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GEORGE FLOYD

As part of his federal plea agreement, Chauvin will serve his state and federal sentences at the same time in federal prison.
Jury selection in the case was set to begin June 14. Opening statements were slated for July 5.
By entering the plea on Wednesday, now-former officer Thomas Lane avoided an upcoming trial on the more serious charge of aiding and abetting second-degree murder.
Chauvin pleaded guilty Dec. 15 to violating Floyd's civil rights. He will serve his federal sentence concurrently with his prison time from his state conviction in Floyd’s murder.

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In the appeal filed in Minnesota Court of Appeals on Monday, his lawyers raised 14 separate issues, including Judge Peter Cahill's decision to deny Chauvin's request to move the trial out of Hennepin County, which includes Minneapolis, because of the intense pretrial publicity.
Chad McGinty, a former law enforcement officer who worked on the review, described a breakdown of "critical" communication among government agencies during the unrest that left first responders with "limited" guidance as they fielded calls during the chaos and resulted in an inconsistent police show of force.
J. Alexander Kueng and Tou Thao were accused of failing to intervene on Floyd's behalf as he pleaded for his life and repeatedly said he couldn't breathe while pinned under the knee of former Officer Derek Chauvin's knee for more than nine minutes. Along with Thomas Lane, Kueng and Thao were also charged with a second count of violating Floyd's rights by failing to render aid during the restraint captured on a bystander video that fueled global unrest and a racial reckoning.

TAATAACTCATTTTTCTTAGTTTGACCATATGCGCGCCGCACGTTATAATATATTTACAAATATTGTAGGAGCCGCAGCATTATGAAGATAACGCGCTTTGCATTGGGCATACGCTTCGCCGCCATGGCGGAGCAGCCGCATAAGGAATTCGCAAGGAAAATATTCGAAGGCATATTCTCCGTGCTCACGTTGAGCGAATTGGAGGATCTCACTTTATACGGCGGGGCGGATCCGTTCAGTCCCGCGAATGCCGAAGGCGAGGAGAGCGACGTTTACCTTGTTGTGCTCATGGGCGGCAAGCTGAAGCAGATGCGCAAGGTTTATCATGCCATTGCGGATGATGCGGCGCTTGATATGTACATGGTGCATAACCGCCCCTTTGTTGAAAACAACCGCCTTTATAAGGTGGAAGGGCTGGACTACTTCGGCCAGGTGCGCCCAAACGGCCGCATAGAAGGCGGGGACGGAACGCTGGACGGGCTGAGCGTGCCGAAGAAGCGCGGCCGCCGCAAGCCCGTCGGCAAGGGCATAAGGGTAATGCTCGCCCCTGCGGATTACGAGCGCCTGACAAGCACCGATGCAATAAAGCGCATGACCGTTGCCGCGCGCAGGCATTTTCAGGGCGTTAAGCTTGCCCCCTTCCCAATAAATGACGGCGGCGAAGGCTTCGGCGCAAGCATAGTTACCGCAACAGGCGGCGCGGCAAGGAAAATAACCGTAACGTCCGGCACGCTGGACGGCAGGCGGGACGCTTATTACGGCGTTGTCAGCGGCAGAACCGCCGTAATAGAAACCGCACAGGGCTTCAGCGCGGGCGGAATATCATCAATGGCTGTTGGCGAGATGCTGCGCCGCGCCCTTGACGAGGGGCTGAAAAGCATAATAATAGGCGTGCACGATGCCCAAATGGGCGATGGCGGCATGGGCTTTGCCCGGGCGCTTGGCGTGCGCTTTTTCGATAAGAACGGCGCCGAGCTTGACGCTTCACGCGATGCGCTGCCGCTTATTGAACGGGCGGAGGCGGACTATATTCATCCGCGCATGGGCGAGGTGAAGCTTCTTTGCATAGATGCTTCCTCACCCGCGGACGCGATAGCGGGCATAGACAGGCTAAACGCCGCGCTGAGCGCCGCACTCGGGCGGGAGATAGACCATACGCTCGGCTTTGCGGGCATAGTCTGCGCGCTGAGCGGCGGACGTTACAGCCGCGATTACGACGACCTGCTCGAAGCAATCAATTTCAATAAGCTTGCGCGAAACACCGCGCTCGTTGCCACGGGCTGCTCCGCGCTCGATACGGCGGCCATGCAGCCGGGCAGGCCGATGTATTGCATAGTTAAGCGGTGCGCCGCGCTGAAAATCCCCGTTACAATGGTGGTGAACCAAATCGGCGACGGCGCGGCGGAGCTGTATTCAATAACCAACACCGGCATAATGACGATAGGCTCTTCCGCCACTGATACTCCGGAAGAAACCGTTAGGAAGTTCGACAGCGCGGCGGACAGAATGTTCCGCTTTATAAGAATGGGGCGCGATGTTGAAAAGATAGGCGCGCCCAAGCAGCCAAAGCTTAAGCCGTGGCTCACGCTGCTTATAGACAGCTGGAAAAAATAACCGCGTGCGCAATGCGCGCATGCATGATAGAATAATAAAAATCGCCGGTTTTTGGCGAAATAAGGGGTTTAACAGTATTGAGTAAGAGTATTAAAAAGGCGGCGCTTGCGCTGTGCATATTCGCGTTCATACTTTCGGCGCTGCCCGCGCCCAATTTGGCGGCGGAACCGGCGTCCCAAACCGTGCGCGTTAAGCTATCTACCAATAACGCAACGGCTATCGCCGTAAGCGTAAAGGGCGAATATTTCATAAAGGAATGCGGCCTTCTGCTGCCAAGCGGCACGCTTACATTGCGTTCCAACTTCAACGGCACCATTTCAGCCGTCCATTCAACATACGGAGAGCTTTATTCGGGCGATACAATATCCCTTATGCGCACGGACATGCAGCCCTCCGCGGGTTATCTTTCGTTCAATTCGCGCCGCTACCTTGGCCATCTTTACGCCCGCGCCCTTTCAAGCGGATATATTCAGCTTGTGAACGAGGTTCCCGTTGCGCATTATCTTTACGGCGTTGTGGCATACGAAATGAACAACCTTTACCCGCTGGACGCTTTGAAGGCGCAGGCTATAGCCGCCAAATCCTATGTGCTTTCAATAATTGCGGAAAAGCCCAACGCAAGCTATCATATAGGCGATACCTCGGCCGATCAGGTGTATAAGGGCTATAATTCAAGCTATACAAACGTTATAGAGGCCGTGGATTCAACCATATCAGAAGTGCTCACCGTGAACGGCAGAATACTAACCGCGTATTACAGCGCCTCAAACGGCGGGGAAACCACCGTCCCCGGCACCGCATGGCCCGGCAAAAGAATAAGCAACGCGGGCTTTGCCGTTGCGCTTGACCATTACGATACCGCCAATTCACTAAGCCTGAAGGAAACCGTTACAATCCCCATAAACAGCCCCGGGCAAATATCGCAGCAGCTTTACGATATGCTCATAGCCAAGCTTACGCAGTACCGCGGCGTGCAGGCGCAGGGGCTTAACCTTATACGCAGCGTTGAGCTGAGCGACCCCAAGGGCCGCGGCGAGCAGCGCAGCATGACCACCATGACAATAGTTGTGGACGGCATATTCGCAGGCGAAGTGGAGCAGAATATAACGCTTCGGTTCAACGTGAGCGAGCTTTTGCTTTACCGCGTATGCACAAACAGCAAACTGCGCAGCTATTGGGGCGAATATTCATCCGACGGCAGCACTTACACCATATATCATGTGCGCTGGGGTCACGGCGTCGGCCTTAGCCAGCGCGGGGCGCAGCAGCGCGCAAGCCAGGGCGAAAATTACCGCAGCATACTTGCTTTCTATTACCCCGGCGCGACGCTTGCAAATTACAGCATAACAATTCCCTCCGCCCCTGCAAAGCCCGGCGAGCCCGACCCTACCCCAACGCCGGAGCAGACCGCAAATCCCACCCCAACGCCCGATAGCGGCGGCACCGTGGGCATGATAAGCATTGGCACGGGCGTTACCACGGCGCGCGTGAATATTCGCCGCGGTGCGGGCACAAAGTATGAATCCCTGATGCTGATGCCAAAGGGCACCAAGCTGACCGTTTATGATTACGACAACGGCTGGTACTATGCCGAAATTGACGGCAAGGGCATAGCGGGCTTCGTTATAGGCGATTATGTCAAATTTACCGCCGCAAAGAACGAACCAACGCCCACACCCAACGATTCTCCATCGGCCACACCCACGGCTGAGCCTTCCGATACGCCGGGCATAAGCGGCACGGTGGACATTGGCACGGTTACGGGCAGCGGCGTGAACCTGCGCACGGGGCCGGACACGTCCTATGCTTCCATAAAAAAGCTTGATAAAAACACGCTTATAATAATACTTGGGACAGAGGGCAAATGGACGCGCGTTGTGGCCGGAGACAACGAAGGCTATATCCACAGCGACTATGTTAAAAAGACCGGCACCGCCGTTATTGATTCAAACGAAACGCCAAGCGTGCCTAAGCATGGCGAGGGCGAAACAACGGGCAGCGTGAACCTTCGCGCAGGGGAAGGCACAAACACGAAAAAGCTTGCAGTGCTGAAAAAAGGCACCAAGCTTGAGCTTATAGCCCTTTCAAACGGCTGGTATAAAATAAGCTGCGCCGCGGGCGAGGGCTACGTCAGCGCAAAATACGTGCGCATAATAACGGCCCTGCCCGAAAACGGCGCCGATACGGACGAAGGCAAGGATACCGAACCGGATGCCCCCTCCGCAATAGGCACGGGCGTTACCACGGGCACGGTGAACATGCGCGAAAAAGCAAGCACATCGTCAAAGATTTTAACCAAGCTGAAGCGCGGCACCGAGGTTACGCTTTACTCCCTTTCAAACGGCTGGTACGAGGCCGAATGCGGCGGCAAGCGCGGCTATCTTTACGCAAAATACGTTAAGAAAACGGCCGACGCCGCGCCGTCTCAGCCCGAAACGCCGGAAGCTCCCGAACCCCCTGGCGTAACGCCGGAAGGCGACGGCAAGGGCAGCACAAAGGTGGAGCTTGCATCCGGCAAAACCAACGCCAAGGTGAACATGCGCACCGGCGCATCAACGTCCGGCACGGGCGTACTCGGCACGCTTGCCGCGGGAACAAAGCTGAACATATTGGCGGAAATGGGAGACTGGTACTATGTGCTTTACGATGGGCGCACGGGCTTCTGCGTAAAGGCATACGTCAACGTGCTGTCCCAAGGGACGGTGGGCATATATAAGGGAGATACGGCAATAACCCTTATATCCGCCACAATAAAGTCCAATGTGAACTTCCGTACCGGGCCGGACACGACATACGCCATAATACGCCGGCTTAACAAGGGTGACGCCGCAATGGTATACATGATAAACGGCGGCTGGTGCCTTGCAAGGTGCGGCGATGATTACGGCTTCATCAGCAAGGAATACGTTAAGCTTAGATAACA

The jury's closed-door discussions began shortly before 10 a.m. and ended at 5 p.m. Lunch was provided to them in the deliberation room so they were able to work without a break. The 12-person, all-white panel was expected to return for more discussions at 9 a.m. Thursday.
Attorneys for prosecution, defense deliver closing arguments
Ex-cop Thomas Lane takes the stand in federal civil rights trial; closing arguments Tuesday

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The shooting in Brooklyn Center triggered multiple nights of protests in the Minneapolis suburb, capturing national attention at a time many Americans were reckoning with racism and police violence.
J. Alexander Kueng said he tried to act as a conduit between Chauvin and then-officer Thomas Lane, who asked repeatedly whether George Floyd should be turned on his side. Kueng, though, admitted he never asked Chauvin to turn Floyd over himself but echoed Chauvin’s response to “just leave him.”
Kueng, 28, took the stand in St. Paul's federal courthouse Wednesday, speaking publicly for the first time in the trial against him and two other former officers charged with depriving Floyd of his civil rights during the fatal encounter.

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